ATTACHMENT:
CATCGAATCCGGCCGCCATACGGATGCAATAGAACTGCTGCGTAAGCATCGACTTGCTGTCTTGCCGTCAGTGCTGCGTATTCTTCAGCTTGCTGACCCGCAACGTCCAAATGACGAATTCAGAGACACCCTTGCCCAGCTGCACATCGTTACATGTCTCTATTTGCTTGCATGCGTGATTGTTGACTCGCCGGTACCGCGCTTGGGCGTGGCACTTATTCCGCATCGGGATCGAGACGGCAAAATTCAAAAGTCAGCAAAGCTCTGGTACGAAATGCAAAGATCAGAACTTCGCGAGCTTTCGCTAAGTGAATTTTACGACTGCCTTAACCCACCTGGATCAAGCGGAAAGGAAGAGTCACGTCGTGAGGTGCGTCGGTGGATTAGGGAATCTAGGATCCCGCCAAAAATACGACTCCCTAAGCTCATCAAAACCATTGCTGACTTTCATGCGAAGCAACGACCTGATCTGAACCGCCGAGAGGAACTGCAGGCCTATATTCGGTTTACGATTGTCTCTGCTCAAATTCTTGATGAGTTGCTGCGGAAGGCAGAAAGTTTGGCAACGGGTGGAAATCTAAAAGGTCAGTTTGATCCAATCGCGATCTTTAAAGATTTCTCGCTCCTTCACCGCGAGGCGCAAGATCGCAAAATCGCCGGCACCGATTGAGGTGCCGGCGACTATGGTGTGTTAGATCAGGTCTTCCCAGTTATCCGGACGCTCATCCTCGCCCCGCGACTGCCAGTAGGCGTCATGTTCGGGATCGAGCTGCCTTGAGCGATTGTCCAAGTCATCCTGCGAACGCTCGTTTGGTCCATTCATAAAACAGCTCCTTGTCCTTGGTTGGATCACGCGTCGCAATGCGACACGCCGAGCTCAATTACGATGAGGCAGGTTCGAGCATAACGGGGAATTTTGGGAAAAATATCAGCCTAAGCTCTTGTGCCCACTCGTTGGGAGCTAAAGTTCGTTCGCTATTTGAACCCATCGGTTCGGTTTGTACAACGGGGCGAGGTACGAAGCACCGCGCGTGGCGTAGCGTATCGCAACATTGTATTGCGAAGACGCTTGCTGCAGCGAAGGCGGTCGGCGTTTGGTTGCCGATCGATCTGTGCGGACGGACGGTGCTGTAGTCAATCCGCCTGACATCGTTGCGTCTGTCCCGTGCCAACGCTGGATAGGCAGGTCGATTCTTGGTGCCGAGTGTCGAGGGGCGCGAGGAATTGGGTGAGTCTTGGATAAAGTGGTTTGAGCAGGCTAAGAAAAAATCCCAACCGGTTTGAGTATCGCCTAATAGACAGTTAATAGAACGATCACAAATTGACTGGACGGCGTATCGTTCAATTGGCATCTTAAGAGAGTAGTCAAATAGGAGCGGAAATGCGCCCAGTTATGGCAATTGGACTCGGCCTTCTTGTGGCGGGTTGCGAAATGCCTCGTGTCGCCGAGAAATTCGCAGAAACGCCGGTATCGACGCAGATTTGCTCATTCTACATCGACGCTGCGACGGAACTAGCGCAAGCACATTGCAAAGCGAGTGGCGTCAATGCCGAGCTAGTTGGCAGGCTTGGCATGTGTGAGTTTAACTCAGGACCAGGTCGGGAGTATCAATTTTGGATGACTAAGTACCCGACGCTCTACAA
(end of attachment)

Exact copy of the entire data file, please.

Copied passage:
CATCGAATCCGGCCGCCATACGGATGCAATAGAACTGCTGCGTAAGCATCGACTTGCTGTCTTGCCGTCAGTGCTGCGTATTCTTCAGCTTGCTGACCCGCAACGTCCAAATGACGAATTCAGAGACACCCTTGCCCAGCTGCACATCGTTACATGTCTCTATTTGCTTGCATGCGTGATTGTTGACTCGCCGGTACCGCGCTTGGGCGTGGCACTTATTCCGCATCGGGATCGAGACGGCAAAATTCAAAAGTCAGCAAAGCTCTGGTACGAAATGCAAAGATCAGAACTTCGCGAGCTTTCGCTAAGTGAATTTTACGACTGCCTTAACCCACCTGGATCAAGCGGAAAGGAAGAGTCACGTCGTGAGGTGCGTCGGTGGATTAGGGAATCTAGGATCCCGCCAAAAATACGACTCCCTAAGCTCATCAAAACCATTGCTGACTTTCATGCGAAGCAACGACCTGATCTGAACCGCCGAGAGGAACTGCAGGCCTATATTCGGTTTACGATTGTCTCTGCTCAAATTCTTGATGAGTTGCTGCGGAAGGCAGAAAGTTTGGCAACGGGTGGAAATCTAAAAGGTCAGTTTGATCCAATCGCGATCTTTAAAGATTTCTCGCTCCTTCACCGCGAGGCGCAAGATCGCAAAATCGCCGGCACCGATTGAGGTGCCGGCGACTATGGTGTGTTAGATCAGGTCTTCCCAGTTATCCGGACGCTCATCCTCGCCCCGCGACTGCCAGTAGGCGTCATGTTCGGGATCGAGCTGCCTTGAGCGATTGTCCAAGTCATCCTGCGAACGCTCGTTTGGTCCATTCATAAAACAGCTCCTTGTCCTTGGTTGGATCACGCGTCGCAATGCGACACGCCGAGCTCAATTACGATGAGGCAGGTTCGAGCATAACGGGGAATTTTGGGAAAAATATCAGCCTAAGCTCTTGTGCCCACTCGTTGGGAGCTAAAGTTCGTTCGCTATTTGAACCCATCGGTTCGGTTTGTACAACGGGGCGAGGTACGAAGCACCGCGCGTGGCGTAGCGTATCGCAACATTGTATTGCGAAGACGCTTGCTGCAGCGAAGGCGGTCGGCGTTTGGTTGCCGATCGATCTGTGCGGACGGACGGTGCTGTAGTCAATCCGCCTGACATCGTTGCGTCTGTCCCGTGCCAACGCTGGATAGGCAGGTCGATTCTTGGTGCCGAGTGTCGAGGGGCGCGAGGAATTGGGTGAGTCTTGGATAAAGTGGTTTGAGCAGGCTAAGAAAAAATCCCAACCGGTTTGAGTATCGCCTAATAGACAGTTAATAGAACGATCACAAATTGACTGGACGGCGTATCGTTCAATTGGCATCTTAAGAGAGTAGTCAAATAGGAGCGGAAATGCGCCCAGTTATGGCAATTGGACTCGGCCTTCTTGTGGCGGGTTGCGAAATGCCTCGTGTCGCCGAGAAATTCGCAGAAACGCCGGTATCGACGCAGATTTGCTCATTCTACATCGACGCTGCGACGGAACTAGCGCAAGCACATTGCAAAGCGAGTGGCGTCAATGCCGAGCTAGTTGGCAGGCTTGGCATGTGTGAGTTTAACTCAGGACCAGGTCGGGAGTATCAATTTTGGATGACTAAGTACCCGACGCTCTACAA